Truck-shovel optimization accounting for cost, safety, and operational practice

CIM Bulletin, Vol. 98, No. 1090, 2005
C.O. Aksoy, H. Kose, T. Malli, K. Ozfirat, A. Gonen, and S. Gurgen
Abstract The file is a zipped PDF document.Thirty per cent of the electrical energy in Turkey is provided by coal-fired thermoelectric power plants. Five per cent of the demand is met by the Soma power plant’s six 165 MW generators. The plant is fed by lignite from open pit and underground mines in the Soma region that are operated by the government. With a nationalized mining policy in place, recently no investment has been made at these mines, as mining activity is generally considered by the government to be a risky and costly venture. To be competitive in a globalized marketplace, the mines in the Soma region aim to minimize their operating expenses. In the study variations, the bench height was set at 10 m or 15 m, with blasthole diameters at 152 mm. In order to examine the effect of road grade on unit cost, ramp slopes were set at 8% or 10%. While low slope angles increase unit cost, high slope angles jeopardize safety. The general pit slope and bench slope angles were assumed to be 40º and 75º, respectively, based on safe practice in this region.In the analysis, shovels of a range of capacities from 1.9 to 17 m3 were evaluated. Under present conditions, open pit mines are economical up to overburden ratios of 1:30. It was assumed that the overburden ratio in the region of study was 1:10 t/m3, with annual production varying from 1.5 to 2.0 million tons. This led to the identification of an annual stripping requirement ranging from 5 to 20 million cubic metres of overburden. Kose et al. (2005) stated that pit quarry mining with low bench heights and large blasthole diameters reduced the overall unit cost, whereas hillside quarry mining required both the bench height and the hole diameter to be large to reduce the unit cost.In selecting mobile mining equipment, factors including availability, useful economic life, maintenance and operating costs, and spare parts availability are considered. Given these factors, trucks and shovels with different capacities are selected. Optimizing equipment for pit and hillside quarry cases where 8% and 10% ramps commonly in use were examined, the effect of other mining activities, such as drilling and blasting, on unit cost were considered. In principle, 20 m to 25 m high benches should be economical for downhill haulage, and 7 m to 10 m low benches economical for uphill haulage. However, practice of both mining styles favours 10 m to 15 m bench heights.  Hence, the analysis here was carried out with the field experience bench height range. In the study, a truck-shovel optimization was based on the movement of 5 to 20 million cubic metres (in 2.5 million cubic metres increments) of overburden stripping at the Eynez open pit mine in the Soma region of Turkey. The outcome showed that low-capacity shovels were unfavourable due to high production expectations. High-capacity shovels were also unfavourable due to health and safety issues causing high instances of impact vibration on trucks during the loading cycle and a decrease in foreseeable unit lifetimes. The number of shovel passes required to load a truck ranged from three to six. Trucks with high-capacity bodies were deemed uneconomical due to high investment and operating costs.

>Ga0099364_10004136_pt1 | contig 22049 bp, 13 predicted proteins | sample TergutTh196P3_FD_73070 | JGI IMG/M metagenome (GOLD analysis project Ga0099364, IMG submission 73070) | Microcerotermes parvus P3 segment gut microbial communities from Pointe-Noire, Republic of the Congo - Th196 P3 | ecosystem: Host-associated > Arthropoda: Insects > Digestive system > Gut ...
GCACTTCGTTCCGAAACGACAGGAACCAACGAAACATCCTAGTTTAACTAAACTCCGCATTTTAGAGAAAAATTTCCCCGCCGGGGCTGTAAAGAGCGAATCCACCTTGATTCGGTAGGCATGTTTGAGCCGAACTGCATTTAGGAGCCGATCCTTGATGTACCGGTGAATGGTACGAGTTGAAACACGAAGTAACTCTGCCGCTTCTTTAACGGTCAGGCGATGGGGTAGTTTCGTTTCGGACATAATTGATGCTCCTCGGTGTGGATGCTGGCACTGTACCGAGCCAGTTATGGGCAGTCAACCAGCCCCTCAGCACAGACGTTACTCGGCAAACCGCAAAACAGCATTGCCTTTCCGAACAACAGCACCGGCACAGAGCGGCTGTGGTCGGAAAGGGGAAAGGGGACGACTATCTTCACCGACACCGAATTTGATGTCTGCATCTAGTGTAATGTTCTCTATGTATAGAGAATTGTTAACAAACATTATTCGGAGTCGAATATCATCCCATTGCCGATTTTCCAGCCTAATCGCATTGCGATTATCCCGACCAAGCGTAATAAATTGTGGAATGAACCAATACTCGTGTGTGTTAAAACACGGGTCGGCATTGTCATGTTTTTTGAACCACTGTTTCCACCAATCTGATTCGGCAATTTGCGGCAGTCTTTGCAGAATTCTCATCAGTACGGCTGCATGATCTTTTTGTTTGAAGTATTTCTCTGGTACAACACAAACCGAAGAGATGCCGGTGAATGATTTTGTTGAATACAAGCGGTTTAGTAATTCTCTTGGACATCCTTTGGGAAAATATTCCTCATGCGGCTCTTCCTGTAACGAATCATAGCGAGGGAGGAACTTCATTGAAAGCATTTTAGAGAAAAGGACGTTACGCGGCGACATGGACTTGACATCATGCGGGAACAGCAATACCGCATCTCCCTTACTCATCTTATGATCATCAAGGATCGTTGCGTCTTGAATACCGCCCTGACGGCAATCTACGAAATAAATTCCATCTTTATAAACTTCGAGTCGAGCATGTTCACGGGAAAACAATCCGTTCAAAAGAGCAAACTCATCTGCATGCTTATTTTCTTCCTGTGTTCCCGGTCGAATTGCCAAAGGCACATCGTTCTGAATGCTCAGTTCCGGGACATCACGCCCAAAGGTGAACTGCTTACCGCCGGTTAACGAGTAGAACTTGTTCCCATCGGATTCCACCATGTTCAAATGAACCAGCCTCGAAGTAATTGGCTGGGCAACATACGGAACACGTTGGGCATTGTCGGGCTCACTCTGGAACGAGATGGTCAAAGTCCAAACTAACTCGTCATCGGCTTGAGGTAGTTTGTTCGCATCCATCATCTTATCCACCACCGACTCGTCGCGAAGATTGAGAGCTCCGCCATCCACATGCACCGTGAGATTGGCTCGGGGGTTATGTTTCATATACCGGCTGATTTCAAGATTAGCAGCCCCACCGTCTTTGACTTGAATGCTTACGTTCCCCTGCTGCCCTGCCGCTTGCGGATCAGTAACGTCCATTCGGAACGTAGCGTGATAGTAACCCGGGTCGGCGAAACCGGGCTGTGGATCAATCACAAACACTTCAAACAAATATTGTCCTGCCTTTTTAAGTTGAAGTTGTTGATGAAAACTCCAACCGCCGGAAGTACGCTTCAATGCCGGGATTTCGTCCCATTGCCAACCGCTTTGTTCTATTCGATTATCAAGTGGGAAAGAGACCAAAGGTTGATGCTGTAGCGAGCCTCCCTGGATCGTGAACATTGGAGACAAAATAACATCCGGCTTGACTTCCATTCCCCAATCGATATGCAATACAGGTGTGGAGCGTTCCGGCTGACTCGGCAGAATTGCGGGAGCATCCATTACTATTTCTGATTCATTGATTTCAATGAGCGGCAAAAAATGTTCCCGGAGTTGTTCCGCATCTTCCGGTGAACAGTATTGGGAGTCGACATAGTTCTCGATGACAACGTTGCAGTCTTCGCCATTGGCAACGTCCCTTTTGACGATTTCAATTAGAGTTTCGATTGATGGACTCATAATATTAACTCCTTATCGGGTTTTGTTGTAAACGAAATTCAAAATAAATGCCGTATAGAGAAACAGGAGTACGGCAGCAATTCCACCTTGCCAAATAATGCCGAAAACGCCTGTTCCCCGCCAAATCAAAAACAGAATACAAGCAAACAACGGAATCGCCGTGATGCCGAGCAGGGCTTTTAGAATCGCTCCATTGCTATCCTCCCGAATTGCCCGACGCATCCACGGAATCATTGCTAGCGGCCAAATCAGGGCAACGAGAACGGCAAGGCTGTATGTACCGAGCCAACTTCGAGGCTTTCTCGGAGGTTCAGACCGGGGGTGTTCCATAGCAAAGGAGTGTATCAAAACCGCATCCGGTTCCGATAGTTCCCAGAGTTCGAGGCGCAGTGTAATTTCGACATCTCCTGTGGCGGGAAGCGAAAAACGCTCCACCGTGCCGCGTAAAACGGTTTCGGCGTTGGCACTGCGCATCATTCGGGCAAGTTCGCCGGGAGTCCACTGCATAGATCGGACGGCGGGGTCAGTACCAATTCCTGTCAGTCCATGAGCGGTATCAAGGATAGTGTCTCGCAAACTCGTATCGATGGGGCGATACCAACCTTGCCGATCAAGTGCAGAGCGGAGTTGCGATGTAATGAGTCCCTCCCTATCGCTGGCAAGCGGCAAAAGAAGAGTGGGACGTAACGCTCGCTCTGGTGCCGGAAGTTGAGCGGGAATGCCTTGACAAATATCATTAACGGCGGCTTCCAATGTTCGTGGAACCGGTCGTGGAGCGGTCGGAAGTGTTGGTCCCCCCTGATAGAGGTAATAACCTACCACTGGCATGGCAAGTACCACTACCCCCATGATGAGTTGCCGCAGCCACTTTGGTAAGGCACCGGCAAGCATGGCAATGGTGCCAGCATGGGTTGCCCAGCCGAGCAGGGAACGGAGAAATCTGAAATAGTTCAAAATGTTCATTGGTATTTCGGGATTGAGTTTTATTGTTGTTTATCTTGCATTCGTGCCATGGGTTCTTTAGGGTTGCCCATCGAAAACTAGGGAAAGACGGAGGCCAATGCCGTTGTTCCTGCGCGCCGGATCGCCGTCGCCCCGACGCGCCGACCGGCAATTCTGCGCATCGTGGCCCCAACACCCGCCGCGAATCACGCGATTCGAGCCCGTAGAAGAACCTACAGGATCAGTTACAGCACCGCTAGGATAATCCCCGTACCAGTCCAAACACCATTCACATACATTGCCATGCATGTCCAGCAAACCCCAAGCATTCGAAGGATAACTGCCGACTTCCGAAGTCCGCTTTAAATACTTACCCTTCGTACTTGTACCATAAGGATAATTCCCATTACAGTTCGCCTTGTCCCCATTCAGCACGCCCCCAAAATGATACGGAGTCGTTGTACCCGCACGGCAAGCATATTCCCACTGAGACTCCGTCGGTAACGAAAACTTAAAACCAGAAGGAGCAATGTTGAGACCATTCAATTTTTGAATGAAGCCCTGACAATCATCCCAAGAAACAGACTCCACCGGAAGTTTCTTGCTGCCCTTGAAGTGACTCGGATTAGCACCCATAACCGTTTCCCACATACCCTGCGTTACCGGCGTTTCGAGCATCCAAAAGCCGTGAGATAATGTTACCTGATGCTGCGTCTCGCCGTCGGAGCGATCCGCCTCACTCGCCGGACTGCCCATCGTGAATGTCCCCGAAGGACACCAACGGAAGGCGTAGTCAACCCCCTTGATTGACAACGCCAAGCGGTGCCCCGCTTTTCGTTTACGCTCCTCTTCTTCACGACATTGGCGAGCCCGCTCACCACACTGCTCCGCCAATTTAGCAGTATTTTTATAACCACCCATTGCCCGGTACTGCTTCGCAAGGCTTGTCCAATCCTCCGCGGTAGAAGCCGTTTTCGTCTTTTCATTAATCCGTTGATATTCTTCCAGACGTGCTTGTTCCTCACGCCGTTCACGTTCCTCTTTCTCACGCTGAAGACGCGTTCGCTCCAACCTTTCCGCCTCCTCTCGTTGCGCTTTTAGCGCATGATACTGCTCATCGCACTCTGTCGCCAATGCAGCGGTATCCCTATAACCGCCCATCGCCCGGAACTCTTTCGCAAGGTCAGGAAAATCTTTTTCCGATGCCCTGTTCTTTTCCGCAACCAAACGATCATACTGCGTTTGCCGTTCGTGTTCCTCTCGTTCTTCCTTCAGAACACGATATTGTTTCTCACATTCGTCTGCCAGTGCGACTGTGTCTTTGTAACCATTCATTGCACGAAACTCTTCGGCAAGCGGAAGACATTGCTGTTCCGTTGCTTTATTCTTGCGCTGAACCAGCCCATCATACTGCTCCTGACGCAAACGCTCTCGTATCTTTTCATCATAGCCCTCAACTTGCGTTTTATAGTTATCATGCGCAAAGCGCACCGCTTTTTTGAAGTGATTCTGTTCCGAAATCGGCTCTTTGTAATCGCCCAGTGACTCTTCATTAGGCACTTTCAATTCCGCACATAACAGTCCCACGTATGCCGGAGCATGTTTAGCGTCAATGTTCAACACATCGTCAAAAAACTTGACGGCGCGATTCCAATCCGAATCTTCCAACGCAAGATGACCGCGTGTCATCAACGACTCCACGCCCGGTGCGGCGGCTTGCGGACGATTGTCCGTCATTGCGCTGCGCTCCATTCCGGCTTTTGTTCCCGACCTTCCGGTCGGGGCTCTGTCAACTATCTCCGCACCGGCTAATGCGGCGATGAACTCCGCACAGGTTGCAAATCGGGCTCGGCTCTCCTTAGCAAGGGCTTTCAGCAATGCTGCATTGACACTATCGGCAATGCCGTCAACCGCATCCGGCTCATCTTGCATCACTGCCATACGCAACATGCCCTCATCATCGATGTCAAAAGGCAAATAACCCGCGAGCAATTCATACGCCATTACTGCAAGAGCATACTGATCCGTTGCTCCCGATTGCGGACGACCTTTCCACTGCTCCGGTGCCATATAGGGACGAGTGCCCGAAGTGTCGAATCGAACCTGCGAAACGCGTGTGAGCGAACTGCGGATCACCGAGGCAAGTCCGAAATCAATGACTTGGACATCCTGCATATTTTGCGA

Keywords: Optimization, Cost, Drilling, Blasting, Load-haul
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